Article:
Miraculous Economic Growth In China Ending?
Spiegel Magazine Online has recently run a very interesting interview with China’s Deputy Minister of the Environment: Pan Yue. The topic of the interview is the relationship between economic growth in China and the correspondingly rapid increase in pollution and resource scarcity. Is Mr. Yue making the case that the economic growth boom in China has to end in order to avoid environmental apocalypse?
This interview is rather interesting because it looks as if Pan Yue is trying to put out a message to his own government. Mr. Yue states that the unrivaled growth of 9.5% domestic gross product is taking a drastic toll on the environment. In fact he states that by the year 2100 there will be 150 million environmental refugees in China who will need relocation. The rub is that there will be no space for them. It seems as if the ministry of environment within the Chinese government is at odds with the fiscal strategy that the Republic of China is taking.
Of particular concern to Mr. Yue is the growth of deserts and the degree of acid rain falling on the continent. There are towns in China that have been virtually abandonned because a desert expanded into the borders of the town, accompanied by vicious sirocco storms (sand cyclones). The rivers and lakes in the country are tainted by acid and general wastewater pollution, a dangerous precedent for a country with 1.3 billion people.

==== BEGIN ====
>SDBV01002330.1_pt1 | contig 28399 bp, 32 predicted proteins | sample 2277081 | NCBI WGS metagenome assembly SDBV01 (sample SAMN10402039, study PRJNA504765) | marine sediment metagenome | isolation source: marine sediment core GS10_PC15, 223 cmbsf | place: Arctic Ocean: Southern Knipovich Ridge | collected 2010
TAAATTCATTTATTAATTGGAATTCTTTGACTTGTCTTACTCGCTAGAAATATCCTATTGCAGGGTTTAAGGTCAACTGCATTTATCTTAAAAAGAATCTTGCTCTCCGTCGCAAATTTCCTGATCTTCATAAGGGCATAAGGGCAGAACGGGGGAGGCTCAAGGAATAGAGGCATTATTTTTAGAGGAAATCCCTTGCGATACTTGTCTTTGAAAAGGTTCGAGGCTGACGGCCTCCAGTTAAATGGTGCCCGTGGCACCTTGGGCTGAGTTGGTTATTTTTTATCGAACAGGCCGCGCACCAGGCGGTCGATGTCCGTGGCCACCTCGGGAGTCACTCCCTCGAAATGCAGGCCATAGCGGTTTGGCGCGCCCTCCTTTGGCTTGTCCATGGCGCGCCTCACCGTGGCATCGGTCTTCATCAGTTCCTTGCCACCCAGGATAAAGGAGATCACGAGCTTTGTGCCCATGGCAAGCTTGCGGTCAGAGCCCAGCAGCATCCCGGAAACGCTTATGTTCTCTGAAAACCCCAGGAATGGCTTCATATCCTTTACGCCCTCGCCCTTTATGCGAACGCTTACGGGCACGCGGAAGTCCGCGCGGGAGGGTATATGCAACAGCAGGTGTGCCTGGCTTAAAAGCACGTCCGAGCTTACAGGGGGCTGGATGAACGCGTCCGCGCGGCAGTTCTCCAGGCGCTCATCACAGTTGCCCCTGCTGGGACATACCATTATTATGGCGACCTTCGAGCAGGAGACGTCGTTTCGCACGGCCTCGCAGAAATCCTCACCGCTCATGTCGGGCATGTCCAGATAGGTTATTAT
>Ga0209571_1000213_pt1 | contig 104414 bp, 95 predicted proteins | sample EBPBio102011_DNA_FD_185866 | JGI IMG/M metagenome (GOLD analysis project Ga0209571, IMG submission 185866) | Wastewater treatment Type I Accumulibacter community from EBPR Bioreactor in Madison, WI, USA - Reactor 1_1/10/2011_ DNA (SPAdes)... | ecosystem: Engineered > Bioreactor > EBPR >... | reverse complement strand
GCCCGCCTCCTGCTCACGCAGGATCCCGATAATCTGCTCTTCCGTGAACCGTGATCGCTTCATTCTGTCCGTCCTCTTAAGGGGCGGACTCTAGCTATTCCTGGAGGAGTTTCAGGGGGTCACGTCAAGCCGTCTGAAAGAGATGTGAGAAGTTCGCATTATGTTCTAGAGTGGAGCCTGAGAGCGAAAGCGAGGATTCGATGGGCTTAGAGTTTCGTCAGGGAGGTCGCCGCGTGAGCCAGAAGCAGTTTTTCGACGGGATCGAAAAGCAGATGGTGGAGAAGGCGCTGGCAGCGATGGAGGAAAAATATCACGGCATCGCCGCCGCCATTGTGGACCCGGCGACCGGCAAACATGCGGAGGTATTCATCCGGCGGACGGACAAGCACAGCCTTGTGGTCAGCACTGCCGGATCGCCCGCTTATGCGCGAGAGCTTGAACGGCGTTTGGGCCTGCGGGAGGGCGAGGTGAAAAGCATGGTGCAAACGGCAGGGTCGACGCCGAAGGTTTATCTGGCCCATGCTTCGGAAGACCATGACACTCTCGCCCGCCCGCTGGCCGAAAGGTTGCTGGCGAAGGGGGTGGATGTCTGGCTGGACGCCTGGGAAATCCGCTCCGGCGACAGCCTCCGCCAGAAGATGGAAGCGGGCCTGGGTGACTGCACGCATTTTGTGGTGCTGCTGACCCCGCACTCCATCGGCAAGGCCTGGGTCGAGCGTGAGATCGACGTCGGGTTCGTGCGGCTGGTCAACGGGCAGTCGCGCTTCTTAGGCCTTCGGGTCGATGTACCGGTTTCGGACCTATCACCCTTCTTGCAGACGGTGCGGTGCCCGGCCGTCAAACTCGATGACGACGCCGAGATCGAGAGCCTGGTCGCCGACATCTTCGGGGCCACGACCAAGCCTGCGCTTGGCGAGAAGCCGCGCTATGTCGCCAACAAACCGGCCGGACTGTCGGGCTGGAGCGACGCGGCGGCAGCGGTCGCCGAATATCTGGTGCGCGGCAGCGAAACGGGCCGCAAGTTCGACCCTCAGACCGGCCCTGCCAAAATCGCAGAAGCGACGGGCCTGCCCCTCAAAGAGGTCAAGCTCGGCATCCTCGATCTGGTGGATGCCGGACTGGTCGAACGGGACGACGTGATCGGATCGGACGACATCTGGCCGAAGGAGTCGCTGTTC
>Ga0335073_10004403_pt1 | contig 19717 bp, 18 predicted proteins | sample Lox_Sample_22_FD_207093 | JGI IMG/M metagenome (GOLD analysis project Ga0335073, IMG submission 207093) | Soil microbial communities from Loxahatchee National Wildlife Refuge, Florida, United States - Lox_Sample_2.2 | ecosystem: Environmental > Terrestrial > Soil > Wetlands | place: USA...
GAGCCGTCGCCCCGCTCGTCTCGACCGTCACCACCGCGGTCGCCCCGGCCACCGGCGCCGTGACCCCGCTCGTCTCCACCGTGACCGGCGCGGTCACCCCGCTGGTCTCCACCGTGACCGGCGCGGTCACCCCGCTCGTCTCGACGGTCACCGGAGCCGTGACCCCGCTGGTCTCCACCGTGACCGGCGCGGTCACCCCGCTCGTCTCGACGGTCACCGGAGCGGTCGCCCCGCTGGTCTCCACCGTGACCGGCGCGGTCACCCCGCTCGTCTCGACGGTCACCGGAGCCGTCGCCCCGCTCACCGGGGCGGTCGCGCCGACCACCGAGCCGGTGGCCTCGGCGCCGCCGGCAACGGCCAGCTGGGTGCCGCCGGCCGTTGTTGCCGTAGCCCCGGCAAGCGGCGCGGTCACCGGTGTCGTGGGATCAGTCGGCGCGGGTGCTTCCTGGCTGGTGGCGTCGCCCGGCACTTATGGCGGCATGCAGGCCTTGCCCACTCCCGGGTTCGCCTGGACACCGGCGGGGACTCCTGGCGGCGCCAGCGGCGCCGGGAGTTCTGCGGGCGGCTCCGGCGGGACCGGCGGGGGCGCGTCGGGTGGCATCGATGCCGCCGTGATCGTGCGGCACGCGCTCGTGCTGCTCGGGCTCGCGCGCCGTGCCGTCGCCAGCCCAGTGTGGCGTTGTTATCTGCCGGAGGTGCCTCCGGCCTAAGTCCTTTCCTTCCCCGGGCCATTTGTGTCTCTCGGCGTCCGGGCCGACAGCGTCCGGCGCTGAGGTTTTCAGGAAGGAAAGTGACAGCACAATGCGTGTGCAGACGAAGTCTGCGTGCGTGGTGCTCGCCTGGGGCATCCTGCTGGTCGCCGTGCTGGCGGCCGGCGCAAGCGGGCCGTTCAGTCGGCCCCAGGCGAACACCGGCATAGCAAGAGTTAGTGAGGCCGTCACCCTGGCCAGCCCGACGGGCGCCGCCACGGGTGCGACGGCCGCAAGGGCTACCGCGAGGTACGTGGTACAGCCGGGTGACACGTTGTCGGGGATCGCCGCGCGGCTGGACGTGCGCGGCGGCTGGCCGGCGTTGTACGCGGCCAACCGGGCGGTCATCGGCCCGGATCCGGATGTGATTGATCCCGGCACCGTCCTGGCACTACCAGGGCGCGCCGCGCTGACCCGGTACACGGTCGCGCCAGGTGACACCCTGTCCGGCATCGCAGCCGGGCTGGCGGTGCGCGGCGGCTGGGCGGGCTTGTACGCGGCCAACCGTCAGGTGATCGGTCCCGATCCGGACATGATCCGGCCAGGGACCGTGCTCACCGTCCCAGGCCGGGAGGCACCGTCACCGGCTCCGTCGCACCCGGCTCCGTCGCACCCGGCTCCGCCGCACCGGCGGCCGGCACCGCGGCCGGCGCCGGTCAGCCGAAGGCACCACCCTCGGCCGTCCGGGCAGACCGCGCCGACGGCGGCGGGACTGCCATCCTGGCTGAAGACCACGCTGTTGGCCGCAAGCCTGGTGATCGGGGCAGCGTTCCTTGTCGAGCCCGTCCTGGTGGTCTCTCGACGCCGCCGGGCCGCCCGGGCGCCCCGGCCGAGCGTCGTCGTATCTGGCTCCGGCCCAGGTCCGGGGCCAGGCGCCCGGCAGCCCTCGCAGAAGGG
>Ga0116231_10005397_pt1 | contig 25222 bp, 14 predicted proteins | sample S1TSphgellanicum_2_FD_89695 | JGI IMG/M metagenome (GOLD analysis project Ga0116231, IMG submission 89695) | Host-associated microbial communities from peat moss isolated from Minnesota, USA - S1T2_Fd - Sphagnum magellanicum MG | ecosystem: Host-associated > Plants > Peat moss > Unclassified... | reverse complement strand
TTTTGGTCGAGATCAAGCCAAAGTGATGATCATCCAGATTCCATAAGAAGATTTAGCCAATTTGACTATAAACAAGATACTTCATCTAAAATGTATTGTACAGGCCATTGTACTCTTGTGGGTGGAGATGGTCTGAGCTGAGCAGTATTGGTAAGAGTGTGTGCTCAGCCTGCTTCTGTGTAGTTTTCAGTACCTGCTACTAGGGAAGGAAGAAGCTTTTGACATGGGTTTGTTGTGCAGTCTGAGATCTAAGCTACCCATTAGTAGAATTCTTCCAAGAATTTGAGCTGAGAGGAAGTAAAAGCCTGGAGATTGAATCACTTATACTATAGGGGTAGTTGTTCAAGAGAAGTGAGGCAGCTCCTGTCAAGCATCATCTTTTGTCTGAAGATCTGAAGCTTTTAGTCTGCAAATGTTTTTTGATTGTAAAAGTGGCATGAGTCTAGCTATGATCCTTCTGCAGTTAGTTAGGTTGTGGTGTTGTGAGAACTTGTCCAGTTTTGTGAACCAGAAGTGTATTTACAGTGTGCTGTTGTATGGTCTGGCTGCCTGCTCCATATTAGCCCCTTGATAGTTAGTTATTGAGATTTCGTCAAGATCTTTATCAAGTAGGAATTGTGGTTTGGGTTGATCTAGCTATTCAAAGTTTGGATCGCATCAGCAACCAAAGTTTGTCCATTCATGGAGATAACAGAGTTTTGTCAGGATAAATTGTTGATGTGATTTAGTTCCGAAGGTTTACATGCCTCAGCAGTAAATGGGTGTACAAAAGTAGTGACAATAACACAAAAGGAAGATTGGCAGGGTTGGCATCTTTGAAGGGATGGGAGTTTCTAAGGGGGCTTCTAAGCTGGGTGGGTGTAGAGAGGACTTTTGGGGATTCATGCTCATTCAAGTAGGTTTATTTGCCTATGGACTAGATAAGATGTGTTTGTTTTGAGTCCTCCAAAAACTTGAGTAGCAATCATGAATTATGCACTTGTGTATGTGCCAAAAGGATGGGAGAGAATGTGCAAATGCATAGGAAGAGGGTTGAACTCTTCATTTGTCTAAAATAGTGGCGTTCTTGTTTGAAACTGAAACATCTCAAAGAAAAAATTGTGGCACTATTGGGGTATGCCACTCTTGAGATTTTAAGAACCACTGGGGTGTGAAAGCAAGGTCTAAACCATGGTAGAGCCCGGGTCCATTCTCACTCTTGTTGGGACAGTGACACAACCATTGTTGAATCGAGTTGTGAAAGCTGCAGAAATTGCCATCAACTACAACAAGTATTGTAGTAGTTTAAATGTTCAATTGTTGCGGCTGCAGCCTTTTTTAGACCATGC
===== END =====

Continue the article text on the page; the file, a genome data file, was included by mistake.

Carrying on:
A big economy like China requires a lot of energy to run factories. One way of feeding energy supplies to the hungry manufacturing complex in China is increased production of Biodiesel. Biodiesel production from crops is a very hot topic these days. It will be interesting to see if China can find a way around damaging the agriculture industry by making biodiesel from food byproducts rather than rezoning traditional agricultural lands into areas where crops are grown exclusively for fuel creation. There is a very intricate relationship of dependency between feeding people with crops and running cars with crops.
Read the complete article here. [www.spiegel.de]
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